Why I Write

There is nothing that keeps me awake at night more than words. Because of them, I toss and turn ceaselessly, hoping not to disturb my mom as she snores softly beside me. I try to stop the words from flashing through my mind as they build phrases then sentences then paragraphs until, finally, I give in. The words don’t stop unless they become something I can’t wait to put on paper.

“I’ll write this in my next article,” I think to myself. “Maybe, just maybe, I can make a difference.”

And that’s what I can do with words. Every day I walk into my journalism class, though I am exhausted by the strings of words that kept me awake the night before, I choose to use them for good. Some people find freedom speeding down the highway at midnight, but I find freedom in my writing. What I cannot say, I know I can write. I use that freedom not only to express my innermost thoughts but to try and move the people in my community to make a difference in their lives and in the lives of others.

Whether I’m writing about teenage homelessness in South Florida or the endless bloodshed in Syria, I find great satisfaction in keeping the students of my school and the local community educated about issues going on in the world. Creating conversation excites me. It moves me to write even more, seeking to find local stories in the globality of my writing and, vice versa, scavenging ways to make my local stories more global.

I spend most nights sitting in front of my computer screen, fussing over comma splices and fragmented sentences because I want my message to come across eloquently; I work hard so that my readers can indulge sentence after sentence without interruption as I immerse them across seas and into the battlefields where the greatest violations of human rights occur. Then I shift them back into reality, showing them that there is something that can be done, something that they, themselves, can do.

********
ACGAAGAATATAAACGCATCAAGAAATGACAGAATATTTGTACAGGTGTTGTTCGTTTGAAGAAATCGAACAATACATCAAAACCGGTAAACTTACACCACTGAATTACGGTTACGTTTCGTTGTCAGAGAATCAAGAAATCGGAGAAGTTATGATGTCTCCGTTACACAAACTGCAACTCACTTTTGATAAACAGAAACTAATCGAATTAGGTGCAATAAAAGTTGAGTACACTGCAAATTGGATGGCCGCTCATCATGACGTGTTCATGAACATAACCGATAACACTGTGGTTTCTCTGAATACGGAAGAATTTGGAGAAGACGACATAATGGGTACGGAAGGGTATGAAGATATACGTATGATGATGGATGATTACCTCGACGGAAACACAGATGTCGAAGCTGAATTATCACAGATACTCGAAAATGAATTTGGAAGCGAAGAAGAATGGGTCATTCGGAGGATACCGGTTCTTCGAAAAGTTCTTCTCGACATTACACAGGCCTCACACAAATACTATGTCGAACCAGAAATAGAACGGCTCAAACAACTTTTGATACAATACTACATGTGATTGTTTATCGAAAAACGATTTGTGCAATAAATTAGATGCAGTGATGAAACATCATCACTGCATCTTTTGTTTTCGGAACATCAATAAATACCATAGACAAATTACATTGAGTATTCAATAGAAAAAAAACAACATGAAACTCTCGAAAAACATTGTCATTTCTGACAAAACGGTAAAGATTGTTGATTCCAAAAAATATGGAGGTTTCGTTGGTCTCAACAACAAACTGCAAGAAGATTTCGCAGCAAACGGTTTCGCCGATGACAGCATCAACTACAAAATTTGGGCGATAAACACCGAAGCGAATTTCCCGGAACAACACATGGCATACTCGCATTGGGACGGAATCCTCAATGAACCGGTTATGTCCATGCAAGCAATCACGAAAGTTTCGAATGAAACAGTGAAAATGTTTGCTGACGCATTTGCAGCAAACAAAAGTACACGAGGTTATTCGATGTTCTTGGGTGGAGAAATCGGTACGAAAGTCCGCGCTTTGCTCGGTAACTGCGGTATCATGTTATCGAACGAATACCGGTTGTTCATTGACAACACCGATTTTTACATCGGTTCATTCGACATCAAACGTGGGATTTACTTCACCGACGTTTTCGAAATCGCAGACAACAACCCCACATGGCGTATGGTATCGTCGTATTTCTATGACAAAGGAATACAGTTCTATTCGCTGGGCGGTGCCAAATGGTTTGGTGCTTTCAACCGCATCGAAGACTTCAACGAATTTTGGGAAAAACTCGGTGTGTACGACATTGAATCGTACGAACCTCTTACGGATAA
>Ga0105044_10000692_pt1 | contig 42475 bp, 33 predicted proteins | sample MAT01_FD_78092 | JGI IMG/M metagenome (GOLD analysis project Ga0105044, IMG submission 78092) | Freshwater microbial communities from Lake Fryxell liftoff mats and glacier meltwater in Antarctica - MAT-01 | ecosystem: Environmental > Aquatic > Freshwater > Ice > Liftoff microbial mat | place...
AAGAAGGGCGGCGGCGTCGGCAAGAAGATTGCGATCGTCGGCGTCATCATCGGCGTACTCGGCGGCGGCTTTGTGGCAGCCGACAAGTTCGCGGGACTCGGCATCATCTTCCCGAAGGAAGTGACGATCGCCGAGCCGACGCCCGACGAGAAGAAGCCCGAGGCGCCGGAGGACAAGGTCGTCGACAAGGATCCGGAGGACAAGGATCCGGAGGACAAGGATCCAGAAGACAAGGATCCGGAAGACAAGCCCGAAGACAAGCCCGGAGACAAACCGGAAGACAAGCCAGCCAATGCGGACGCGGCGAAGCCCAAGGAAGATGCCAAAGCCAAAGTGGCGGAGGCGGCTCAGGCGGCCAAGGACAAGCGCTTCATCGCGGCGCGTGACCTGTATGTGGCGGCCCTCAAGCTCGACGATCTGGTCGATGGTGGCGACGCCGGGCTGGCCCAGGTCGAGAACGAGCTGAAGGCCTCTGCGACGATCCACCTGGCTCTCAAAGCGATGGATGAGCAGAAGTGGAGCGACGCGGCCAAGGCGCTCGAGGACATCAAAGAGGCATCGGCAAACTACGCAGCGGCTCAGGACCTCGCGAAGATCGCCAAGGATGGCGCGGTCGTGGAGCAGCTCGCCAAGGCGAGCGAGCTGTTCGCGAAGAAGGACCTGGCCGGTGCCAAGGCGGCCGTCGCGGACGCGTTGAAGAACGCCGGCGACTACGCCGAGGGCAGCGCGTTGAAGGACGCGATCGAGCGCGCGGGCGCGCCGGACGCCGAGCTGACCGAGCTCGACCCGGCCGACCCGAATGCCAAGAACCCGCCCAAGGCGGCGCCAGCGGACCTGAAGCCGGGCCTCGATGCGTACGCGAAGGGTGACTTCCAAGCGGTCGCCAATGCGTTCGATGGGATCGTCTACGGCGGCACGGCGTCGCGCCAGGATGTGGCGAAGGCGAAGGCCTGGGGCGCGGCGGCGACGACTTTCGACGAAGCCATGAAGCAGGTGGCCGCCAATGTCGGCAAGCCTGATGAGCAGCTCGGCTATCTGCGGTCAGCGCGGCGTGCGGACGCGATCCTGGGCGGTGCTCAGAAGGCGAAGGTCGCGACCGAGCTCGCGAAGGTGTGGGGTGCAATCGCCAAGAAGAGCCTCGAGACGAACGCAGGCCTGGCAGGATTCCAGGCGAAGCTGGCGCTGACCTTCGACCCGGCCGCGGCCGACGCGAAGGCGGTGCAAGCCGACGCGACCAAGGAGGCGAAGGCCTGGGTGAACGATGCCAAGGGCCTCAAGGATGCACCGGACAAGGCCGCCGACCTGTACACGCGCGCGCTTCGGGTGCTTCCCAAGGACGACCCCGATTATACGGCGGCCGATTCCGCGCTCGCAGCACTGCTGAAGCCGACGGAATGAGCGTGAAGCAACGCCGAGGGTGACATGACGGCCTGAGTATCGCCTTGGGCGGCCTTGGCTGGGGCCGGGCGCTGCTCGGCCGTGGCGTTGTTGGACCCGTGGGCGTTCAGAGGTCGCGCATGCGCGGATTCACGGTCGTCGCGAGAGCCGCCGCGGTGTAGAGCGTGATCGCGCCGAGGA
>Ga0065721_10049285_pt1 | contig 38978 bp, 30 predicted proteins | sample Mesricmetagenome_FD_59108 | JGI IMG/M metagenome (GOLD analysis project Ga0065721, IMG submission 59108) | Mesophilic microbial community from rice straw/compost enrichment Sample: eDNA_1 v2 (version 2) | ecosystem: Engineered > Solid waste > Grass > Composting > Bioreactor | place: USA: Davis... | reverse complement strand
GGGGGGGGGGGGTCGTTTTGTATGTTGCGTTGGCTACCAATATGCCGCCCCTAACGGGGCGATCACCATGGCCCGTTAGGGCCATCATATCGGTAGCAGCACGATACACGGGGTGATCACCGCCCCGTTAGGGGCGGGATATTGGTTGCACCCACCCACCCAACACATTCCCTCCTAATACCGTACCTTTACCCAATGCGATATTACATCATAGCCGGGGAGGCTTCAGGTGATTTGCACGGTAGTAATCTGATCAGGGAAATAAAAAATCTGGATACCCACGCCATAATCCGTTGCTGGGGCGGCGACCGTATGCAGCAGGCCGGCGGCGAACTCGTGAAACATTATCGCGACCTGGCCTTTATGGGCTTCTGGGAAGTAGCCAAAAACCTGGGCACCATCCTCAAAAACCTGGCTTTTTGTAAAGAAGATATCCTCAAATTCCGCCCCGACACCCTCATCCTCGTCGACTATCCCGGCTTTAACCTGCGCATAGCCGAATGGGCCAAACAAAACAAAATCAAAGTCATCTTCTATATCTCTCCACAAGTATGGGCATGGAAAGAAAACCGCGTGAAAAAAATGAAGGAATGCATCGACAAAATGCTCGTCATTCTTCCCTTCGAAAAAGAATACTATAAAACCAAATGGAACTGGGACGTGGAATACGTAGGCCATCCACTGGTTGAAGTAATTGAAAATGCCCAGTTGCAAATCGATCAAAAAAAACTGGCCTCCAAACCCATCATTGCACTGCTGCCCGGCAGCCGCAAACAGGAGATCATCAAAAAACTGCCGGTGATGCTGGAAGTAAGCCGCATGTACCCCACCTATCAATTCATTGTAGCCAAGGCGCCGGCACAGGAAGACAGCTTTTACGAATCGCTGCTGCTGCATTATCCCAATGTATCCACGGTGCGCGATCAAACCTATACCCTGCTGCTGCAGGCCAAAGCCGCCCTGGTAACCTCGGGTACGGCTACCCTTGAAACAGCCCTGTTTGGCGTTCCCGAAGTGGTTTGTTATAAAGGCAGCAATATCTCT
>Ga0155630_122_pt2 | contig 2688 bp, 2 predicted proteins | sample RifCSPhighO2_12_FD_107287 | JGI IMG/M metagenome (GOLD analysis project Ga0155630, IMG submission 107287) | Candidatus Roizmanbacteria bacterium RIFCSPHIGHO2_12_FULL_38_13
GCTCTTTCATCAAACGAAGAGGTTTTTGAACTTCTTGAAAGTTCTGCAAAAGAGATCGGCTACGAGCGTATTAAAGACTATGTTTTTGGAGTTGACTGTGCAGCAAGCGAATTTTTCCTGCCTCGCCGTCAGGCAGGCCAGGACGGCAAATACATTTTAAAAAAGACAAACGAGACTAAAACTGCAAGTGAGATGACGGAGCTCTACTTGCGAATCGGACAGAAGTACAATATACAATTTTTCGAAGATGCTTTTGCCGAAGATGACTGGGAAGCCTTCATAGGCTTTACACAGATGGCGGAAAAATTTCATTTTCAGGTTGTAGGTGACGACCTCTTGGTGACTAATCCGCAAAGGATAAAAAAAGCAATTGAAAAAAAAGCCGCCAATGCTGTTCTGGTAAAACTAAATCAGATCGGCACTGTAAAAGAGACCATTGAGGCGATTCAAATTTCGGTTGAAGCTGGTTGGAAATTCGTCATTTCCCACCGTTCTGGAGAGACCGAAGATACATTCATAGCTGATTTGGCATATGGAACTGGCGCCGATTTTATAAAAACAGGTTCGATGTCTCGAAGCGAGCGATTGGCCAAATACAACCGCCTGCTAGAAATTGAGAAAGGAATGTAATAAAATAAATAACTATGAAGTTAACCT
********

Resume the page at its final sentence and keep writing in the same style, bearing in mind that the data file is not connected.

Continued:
And so, as my mom sleeps quietly beside me, I rise from our bed and pick up my laptop. I sit in the bathtub so that the click-clack of the keys do not wake her and I turn down the harsh glare of the brightness to a soft glow. I allow my thoughts to take hold of my fingers and I type away into the night where the world unfolds before me, beckoning to be put in words.

From the Editors: You Can Count on Us

By Edysmar Diaz-Cruz & Daniela Morales

screen-shot-2016-10-14-at-9-10-50-pmAs editors of Miami Lakes Educational Center’s student paper, the Harbinger, we pride ourselves in leading a newsroom comprised of young minds, young talent, and young voices. We may be high schoolers, but we know what it takes to publish authentic news when the student body needs to hear it most. We share the stories that take place within our school, we analyze the politics in our local community, and we are well aware of the struggles facing journalists of the future.

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Legalization of Gay Marriage; the End of One Chapter, the Beginning of Another

By Edysmar Diaz-Cruz

Twitter: @EdysmarDiazCruz

This summer, a paragraph was added to our history books: with a 5-4 vote ruling, same-sex marriage was nationally legalized by the Supreme Court of the United States; backed by the 14th amendment, this decision overturned state bans on same-sex marriage; in other words, all 50 states must issue licenses to same-sex couples and must recognize already established same-sex marriages.

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Holiday Greetings from the Harbinger Staff

Bonds form and strengthen as the Pink Room (where the Harbinger staff meets) endures trials and tribulations that come with our passion for newspaper—a dying aspect of Journalism. In our efforts to keep print news alive, we grow and experience the world while we simultaneously “power young minds through information”.